The governor saying that there had been no increase in the threat level here. The local representative at the Department of Homeland Security saying that there was a lot of communication with local military commanders, with Washington as well to ensure that there were preventative, protective measures.

After threats were made by North Korea against Guam in 2013, you had the installation, the deployment of a THAAD missile defense system here on this island, and that's something that local officials have pointed to, a protective measure that they say is in place here.

When you talk to the ordinary people of Guam -- I'm just going to show you a bit of the scene of the beach here. There is not panic in the streets or on the beaches here. People are playing. We came in less than 12 hours ago on a commercial flight from South Korea of all places with Korean tourists who live every day under the threat of North Korean weapons coming here for vacation.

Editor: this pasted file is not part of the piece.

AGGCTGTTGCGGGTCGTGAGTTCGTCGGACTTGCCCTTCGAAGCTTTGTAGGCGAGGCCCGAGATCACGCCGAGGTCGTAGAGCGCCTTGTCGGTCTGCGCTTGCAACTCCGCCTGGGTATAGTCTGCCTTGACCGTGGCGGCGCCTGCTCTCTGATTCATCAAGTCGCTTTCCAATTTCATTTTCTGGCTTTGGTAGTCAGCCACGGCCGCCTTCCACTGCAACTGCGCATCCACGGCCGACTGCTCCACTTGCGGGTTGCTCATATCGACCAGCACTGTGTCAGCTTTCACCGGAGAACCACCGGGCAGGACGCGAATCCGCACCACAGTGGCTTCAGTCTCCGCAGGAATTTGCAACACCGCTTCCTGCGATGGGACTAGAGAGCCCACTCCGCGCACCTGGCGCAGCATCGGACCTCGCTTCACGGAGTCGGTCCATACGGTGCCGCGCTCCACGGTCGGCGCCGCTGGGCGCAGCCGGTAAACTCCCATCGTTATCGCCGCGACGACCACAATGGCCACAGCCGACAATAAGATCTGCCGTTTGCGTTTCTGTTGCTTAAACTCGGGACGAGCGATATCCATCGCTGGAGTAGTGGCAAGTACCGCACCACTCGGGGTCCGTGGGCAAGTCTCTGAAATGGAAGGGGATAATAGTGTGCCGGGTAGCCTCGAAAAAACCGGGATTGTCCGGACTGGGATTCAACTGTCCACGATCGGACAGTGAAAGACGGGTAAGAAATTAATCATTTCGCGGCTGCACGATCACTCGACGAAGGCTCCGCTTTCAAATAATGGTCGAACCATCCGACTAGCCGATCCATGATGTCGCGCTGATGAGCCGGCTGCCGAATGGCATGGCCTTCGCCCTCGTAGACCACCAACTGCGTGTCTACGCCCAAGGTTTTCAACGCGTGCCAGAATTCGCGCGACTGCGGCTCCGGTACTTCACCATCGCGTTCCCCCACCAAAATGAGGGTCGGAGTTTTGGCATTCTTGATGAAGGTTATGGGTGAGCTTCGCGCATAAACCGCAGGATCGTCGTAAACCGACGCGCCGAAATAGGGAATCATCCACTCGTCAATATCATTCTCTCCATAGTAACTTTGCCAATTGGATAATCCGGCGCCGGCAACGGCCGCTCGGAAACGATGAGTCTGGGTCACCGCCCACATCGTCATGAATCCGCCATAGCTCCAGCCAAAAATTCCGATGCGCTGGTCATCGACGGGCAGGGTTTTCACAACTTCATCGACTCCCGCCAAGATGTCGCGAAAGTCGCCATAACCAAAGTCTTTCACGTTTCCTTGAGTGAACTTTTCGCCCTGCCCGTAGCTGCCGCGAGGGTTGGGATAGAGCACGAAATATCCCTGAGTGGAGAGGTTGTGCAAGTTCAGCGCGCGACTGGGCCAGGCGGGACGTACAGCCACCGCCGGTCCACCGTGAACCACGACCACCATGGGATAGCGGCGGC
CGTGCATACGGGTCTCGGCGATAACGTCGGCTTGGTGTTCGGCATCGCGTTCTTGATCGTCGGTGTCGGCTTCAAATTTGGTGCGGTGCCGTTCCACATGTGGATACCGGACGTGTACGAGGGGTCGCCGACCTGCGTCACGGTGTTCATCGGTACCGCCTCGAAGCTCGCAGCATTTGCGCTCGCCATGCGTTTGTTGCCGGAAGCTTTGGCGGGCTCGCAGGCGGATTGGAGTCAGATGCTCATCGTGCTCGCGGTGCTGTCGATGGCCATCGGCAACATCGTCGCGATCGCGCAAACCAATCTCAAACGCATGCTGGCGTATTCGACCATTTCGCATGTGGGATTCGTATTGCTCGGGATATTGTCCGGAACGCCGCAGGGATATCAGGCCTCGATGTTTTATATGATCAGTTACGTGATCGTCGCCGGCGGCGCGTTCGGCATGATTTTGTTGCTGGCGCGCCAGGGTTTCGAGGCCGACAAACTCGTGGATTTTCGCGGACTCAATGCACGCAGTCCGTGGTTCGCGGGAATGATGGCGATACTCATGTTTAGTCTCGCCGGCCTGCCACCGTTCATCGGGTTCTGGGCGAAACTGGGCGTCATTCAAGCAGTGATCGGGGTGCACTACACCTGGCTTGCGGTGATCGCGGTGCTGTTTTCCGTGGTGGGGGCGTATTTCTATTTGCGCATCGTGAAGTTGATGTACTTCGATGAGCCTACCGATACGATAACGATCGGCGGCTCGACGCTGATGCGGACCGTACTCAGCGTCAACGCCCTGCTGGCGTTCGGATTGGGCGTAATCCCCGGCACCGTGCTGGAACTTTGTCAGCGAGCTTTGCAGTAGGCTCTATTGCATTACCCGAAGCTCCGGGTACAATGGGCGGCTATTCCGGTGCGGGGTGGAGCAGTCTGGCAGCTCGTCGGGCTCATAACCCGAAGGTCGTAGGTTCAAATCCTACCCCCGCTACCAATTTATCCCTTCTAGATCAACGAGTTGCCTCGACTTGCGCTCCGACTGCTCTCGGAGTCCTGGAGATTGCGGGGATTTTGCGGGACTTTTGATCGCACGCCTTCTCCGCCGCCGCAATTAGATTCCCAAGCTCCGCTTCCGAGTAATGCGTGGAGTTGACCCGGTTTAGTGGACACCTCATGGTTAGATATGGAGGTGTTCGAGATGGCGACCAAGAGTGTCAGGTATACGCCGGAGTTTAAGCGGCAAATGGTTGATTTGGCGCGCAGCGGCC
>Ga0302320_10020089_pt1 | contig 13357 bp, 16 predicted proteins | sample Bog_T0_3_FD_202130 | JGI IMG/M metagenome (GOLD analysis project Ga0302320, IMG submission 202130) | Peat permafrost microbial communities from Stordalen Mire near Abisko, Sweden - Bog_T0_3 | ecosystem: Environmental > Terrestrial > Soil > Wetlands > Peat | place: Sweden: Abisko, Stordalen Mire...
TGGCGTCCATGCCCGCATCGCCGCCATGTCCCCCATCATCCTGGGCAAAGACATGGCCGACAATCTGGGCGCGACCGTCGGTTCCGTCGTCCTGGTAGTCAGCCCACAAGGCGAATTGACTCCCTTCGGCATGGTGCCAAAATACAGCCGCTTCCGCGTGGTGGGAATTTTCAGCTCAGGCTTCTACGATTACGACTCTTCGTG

The hotels are largely booked solid, so the tourism industry has not taken a dent yet. Some ordinary people that I've talked to here, some say we don't really care. Others say we're worried and they are sleeping in their clothes at night and keeping bottled water by their bed. So it really depends on who you talk to. Erin?

BURNETT: All right, thank you very much Ivan Watson from there on Guam.

And OutFront now, I want to go to Dan Pfeiffer, former senior adviser and communications director for President Obama, Jack Kingston, former Georgia congressman and former senior adviser to the Trump campaign, and Mark Preston, our senior political analyst.